With my fanny pack, hair braided, and glitter sprinkled on my face, I was ready to truly experience Bumbershoot. After seeing years of Bumbershoot pictures, I was excited to finally see what all the fuss was about. Looking back, I had no idea what I was getting myself into. Little did I know, that I would be drenched in other people’s sweat, have my phone die twice, and be trampled at a G-eazy concert. At the end of the day, despite being completely exhausted, I realized I had learned a lot about the festival. Listed below, are nine things I learned.

1.The crowds should be in height order.

If you are under 5’5, you know exactly what I’m talking about. At my short 5’2 stature, mosh pits are a living hell. No matter how close I was to the front, I could barely even see G-eazys head. And, on top of that, there will always be that 6’5 man who stands right in front of you. All you can hope for is that he sees you and lets you sit on his shoulders.

2. People are generally really nice.

This goes for all festivals that I have been to, but was especially true for Bumbershoot. Sure, there are a few assholes, like the aforementioned 6’5 man, but most festival goers are great. The amount of people that offered me water or asked if I was okay is endless. When everyone is in the same boat, jam packed in a mosh pit, you have to look out for each other.

Mosh pit at the G-eazy concert. Photo by Natalie Kauper
Mosh pit at the G-eazy concert. Photo by Natalie Kauper

3. Silent disco will be the most fun thing you have ever done in your entire life.

If you haven’t heard of a silent disco, you are missing out. At the EMP Skychurch, we wore wireless headphones and rocked out to DJs playing live while the room was completely silent. No matter where I was in the venue, everyone was listening to the same crisp sound. This was basically just a fun dance, and I highly recommend it to anyone looking for a unique experience. Maybe Roosevelt should revamp our Winter Ball to a silent disco this year?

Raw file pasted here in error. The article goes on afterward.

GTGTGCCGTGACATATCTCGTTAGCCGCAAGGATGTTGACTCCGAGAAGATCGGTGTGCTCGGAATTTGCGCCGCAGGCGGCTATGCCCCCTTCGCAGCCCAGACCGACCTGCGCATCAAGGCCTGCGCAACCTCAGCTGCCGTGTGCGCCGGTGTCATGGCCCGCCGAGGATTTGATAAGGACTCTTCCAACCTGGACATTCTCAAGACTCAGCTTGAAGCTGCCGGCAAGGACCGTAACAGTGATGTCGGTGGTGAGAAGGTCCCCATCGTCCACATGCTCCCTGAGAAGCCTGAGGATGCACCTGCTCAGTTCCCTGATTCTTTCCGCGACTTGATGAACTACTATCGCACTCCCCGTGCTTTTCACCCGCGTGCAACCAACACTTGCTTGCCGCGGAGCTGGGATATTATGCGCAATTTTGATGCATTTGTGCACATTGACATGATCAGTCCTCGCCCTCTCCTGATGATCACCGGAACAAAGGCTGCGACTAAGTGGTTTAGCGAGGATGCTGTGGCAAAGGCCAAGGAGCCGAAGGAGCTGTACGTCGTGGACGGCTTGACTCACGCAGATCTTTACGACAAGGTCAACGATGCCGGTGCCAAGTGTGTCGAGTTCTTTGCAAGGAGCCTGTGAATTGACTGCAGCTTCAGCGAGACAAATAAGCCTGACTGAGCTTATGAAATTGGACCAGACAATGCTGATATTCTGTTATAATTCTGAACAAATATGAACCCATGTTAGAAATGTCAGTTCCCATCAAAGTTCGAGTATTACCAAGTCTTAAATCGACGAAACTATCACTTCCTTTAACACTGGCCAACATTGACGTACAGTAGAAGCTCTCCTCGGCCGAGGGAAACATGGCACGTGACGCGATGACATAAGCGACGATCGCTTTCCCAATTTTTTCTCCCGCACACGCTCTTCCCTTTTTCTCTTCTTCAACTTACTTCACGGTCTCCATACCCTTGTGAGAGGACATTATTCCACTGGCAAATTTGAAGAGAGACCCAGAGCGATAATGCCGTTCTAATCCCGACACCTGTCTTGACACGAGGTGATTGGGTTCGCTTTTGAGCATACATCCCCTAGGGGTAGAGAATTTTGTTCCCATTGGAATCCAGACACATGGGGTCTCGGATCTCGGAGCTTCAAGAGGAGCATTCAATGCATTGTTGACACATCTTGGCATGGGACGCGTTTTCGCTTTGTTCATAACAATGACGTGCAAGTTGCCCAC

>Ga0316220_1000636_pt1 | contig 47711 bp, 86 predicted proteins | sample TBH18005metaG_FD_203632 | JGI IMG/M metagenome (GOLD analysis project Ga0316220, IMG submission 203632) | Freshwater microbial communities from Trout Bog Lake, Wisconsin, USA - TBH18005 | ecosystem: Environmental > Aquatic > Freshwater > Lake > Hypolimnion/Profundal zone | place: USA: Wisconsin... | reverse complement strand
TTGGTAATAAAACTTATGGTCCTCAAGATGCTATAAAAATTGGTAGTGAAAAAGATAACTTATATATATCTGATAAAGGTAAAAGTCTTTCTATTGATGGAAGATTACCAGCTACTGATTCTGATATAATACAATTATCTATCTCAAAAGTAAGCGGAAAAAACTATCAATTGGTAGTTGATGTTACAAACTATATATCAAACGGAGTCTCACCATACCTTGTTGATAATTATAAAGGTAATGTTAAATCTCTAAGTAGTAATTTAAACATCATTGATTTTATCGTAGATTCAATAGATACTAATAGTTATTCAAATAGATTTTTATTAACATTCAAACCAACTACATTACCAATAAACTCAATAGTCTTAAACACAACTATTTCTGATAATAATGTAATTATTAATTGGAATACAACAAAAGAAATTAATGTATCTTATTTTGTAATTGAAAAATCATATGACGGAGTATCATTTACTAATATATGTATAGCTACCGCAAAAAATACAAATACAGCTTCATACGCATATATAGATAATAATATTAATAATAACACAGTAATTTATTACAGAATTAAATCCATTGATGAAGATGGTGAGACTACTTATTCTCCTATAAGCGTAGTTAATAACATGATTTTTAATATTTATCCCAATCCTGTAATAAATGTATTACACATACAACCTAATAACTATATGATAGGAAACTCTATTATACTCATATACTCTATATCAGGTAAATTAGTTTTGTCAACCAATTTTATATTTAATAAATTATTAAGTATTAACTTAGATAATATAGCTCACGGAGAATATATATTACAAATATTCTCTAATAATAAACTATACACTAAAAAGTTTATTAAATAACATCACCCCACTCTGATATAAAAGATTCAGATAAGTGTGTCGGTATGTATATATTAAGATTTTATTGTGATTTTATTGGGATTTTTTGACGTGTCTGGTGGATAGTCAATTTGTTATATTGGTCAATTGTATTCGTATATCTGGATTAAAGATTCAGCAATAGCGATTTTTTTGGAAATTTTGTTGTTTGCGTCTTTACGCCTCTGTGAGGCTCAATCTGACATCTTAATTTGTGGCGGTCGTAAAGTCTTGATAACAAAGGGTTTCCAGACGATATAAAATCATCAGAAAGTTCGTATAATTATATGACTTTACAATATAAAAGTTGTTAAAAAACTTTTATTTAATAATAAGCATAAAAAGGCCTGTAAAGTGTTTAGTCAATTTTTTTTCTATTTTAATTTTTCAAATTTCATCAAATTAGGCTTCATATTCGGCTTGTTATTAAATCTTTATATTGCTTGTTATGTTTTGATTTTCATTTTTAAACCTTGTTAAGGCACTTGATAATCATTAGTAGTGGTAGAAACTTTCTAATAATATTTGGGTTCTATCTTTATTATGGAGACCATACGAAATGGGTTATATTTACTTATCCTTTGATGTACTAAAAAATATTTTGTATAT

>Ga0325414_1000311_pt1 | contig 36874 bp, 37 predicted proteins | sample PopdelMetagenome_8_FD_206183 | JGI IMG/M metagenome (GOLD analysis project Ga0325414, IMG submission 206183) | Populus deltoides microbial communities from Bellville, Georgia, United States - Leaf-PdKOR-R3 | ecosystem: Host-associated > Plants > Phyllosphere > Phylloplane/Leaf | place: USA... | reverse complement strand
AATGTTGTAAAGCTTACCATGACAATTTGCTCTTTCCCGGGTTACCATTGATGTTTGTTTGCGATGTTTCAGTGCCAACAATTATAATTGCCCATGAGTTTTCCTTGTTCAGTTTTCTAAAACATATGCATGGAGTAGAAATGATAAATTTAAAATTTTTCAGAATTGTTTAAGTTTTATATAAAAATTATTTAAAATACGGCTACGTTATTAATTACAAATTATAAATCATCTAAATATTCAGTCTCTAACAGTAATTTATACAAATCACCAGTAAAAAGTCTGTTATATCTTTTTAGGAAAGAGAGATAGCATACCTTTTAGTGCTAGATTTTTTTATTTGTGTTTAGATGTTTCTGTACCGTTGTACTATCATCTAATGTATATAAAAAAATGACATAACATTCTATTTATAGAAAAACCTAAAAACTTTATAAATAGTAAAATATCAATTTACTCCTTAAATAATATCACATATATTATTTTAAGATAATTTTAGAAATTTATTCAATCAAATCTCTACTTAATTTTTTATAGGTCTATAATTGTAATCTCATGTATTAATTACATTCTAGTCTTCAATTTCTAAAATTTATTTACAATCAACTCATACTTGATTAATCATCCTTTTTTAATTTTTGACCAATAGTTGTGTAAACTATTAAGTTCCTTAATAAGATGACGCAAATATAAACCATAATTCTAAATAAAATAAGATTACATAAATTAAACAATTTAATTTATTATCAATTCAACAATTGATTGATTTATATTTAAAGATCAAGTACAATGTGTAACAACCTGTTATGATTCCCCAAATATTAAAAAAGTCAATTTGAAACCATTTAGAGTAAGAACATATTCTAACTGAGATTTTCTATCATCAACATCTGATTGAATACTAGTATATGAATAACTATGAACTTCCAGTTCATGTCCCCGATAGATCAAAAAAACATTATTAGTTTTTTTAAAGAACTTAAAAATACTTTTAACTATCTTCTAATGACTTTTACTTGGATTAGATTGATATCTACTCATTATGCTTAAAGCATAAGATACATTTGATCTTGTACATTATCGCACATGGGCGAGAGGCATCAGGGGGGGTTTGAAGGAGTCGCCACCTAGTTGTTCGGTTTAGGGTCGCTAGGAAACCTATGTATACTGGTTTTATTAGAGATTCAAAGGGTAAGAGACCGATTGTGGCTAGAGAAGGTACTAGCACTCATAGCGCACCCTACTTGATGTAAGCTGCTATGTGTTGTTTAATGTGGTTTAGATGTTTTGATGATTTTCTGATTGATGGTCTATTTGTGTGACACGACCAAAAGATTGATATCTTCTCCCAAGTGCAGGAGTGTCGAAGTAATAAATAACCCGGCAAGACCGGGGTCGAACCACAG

4. Sometimes, it’s okay to grab a snowcone.

Don’t forget that it’s okay to take a break. After being packed like sardines for five hours, take a break and grab a snowcone. Skip out on the band that you don’t really want to see, and instead enjoy a refreshing cherry snow cone. Then, you will be hyped to jump right back in for the next concert.

5. GLITTER.

I’d be lying if I said I wasn’t excited to deck myself out with glitter. There were free glitter stands, how could you pass up that opportunity? I would say though, there is a high chance that I will still be finding glitter in my clothes weeks later.

6. Some of the lesser-known artists are even better than the headliners.

While Death Cab and Macklemore are great performers, don’t miss out on the smaller bands because you were waiting in line for the headliners. This year, I really enjoyed the singer Barnes Courtney, who I had never heard before.

7. It’s really hot.

Bumbershooters gather around Fisher Green stage. Photo by Natalie Kauper
Fans gather around Fisher Green stage. Photo by Natalie Kauper.

This one goes without saying, but it’s really hot in those mosh pits. Before Bumbershoot, I was confused as to why girls wore shorts to a festival in Seattle, but now I understand. I can’t believe I was considering wearing pants, which would have been a huge mistake.

8. Your makeup and hair will be completely destroyed by the end.

This is something that I wish someone had told me before I went to Bumbershoot. I spent hours trying to make my hair look festive, only for it to be ruined by the end of the night. Word to the wise, I saw so many people with smeared mascara, waterproof makeup is the way to go.

9. Bumbershoot is the heart of Seattle.

Lastly, this is something that I realized in the middle of G-eazys song “Fuck Trump”. Bumbershoot really captures the essence of Seattle, whether it is the smell of marijuana or the register to vote booths. For a festival named after an umbrella, nothing can be more Seattle than Bumbershoot.

Featured photo by Alison Lane

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